- chapter 4: different cases of $`Q`$ orientable on boundary $`⇒`$/$`⇔`$/$`⇐`$ on $`Ω`$. Sometimes $`Q: → 𝒬_2`$, sometimes $`Q`$ continous (on boundary)

### Chapter 2 Propositions

(choose better subsection title!)

*Proposition 2*: $`Q ∈ W^{1,p}(Ω, 𝒬)`$ ($`1 \leq p \leq ∞`$) can have only two orientations.

*Proof*:

In one dimension weakly differentiable means that $`f(x) = f(a) + ∫_a^x f'(y) dy`$.

(Which is in turn equivalent to absolutely continous.)

In several dimensions this is true in each direction but only for almost all $`x_2`$, $`x_3`$.

So: $`n`$, $`m`$ have representatives such that for almost everywhere $`x_2`$, $`x_3`$: $`n`$, $`m=τn`$ are absolutely continous, so also $`τ = τ·1 = τn·n = m·n`$.

Absolute continuity implies continuity, so $`τ`$ has a representative that is for those almost all $`x_2, x_3`$, constant.

Now use this in Fubini on a small ball in $`Ω`$ around $`y`$:

(first =: Fubini, second =: $`τ`$ is constant along $`x_1`$ for almost all $`x_2, x_3`$, third =: first integrated over $`x_1`$ direction, this is $`± φ(x_{1, \max}, x_2, x_3) - (± φ(x_{1, \min}, x_2, x_3)) = 0 - 0 = 0`$, then integrated over $`x_2`$, $`x_3`$, it stays 0)

Hence $`∇τ = 0`$ (since $`x_2`$, $`x_3`$ are analogous) weakly but this means that $`τ`$ is constant on $`B_{ε}(y)`$ for every $`y ∈ Ω`$ and therefore constant on $`Ω`$. Done.

---

Trace operator is introduced by Evans but with continuity estimate for $`\operatorname{tr} : W^{1,p} → L^p`$. Here we need the stronger statement that $`\operatorname{tr}`$ maps into the [Sobolev-Slobodeckij space](https://en.wikipedia.org/wiki/Trace_operator#Characterization_using_Sobolev%E2%80%93Slobodeckij_spaces) $`W^{1-1/p, p}`$.

*Proposition 3*:

*Proof sketch*:

## Energy functionals

- specific energy functionals are regarded (p. 11/503) because they were looked at before and Oseen-Frank was successful for them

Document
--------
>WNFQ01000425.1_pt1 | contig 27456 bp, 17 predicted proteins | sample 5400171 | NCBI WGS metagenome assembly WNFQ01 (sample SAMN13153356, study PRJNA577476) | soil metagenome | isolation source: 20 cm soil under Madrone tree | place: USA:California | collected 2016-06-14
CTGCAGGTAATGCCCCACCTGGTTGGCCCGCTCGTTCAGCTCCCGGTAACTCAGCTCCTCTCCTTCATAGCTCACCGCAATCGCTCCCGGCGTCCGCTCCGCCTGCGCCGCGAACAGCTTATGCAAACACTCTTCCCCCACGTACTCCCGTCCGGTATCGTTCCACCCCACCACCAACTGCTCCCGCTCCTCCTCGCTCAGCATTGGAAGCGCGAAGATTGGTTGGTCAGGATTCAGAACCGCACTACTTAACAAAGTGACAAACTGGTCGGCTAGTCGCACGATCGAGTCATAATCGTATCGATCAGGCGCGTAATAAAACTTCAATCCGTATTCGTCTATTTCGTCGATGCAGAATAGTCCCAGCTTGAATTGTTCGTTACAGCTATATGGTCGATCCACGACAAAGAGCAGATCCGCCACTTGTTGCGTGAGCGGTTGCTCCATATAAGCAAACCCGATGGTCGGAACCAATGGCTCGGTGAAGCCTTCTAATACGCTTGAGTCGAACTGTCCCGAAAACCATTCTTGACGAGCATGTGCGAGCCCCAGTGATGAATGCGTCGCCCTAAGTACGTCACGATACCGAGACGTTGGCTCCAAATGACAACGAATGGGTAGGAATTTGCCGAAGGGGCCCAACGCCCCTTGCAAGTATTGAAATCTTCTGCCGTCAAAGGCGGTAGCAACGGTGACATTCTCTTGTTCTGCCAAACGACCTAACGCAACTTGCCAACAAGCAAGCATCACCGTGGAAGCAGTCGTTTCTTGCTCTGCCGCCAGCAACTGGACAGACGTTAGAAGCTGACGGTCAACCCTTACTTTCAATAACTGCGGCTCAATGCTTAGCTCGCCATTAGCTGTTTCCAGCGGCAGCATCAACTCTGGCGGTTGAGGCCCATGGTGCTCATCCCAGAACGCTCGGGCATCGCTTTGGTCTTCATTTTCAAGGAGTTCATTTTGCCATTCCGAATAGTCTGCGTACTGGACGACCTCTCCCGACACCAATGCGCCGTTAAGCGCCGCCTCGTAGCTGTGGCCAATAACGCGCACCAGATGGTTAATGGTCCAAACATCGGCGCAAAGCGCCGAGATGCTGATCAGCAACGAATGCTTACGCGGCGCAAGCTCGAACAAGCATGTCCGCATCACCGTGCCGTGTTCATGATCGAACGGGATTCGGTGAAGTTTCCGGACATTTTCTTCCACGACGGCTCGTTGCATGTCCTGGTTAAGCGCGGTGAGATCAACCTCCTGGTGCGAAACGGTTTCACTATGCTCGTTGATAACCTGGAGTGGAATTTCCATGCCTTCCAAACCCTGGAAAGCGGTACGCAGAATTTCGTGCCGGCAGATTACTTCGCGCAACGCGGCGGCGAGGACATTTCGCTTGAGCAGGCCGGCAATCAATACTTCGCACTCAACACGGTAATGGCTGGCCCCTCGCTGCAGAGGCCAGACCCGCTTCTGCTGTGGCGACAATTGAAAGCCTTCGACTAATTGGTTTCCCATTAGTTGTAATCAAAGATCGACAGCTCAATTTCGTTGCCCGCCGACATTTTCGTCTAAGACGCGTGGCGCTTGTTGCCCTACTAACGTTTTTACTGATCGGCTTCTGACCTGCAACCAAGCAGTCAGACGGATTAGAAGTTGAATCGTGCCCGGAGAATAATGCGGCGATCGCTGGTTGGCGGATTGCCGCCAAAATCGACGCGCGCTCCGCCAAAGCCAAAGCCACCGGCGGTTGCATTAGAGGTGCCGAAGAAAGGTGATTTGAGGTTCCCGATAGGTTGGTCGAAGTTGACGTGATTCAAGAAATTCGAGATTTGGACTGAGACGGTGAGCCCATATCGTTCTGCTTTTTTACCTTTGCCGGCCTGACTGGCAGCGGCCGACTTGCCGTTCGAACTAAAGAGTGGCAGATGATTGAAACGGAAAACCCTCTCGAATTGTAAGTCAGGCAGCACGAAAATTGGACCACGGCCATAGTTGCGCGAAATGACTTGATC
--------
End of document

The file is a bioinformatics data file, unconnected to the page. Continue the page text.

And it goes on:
- conversion between energy functionals possible

## Questions

- What is the third index $`k`$ for $`Q`$ on page 3 (= 495)?

- Probably it's a derivative of $`Q_{ij}`$ in direction $`k`$.

- And why is it written as a product instead of a square$`^2`$?

- To make spectral representation of $`Q`$ fit to $`Q = s(n \otimes n - \tfrac13 \operatorname{Id})`$, we need $`s = -3 λ_1 = -3 λ_2, n = ê_3`$. How can $`s`$ then depend on $`a, b, c`$ (see formula (3) on page 3 (=495))? If that's the case, $`Q`$ is further reduced to the choice of $`n`$ but that's what we assumed as our model at the beginning. So apparently that's fine.

- in Proposition 1 it should be $`\det Q = +\frac{2s^3}{27}`$ since the $`-`$ exists in exactly two eigenvalues: $`\det Q = λ_1 λ_2 λ_3 = (-\frac s3)(-\frac s3)(+\frac {2s}3) = +\frac{2s^3}{27}`$. Correct?

## Errors in the paper

p.5 (=497) Proposition 1 (iii): sign of $`\operatorname{det} Q`$ is wrong. Must be positive, since exactly two of the eigenvalues are negative

p. 7 (=499) Proposition 2: it says $`Q(x) ∈ W^{1,p}(Ω, 𝒬)`$ but $`(x)`$ must be erased ($`Q(x) ∈ 𝒬`$)

Also the statement of the proposition is trivial and not what the colloquial formulation says: it should be "... with $`P(n) = P(m) = Q`$ and $`n ≠ m`$ [as $`W^{1,p}`$-generalized functions, so on a non-0-Lebesgue set], we have $`m = -n`$ almost everywhere in $`Ω`$. If $`n ≠ m`$ almost everywhere, it follows straight away that $`m = -n`$ almost everywhere since pointwise $`n(x) = ± m(x)`$

- Gute Quelle lesen zum $`\operatorname{tr}`$-Operator an Rändern inkl. $`W^{1-\frac1p,p}(Ω, 𝕊^2)`$ bzw. $`W^{1-\frac{1p},p}(∂Ω, 𝒬)`$ (s. unter Def. 1 auf S. 7 (=499) und Proposition 3 von B&Z).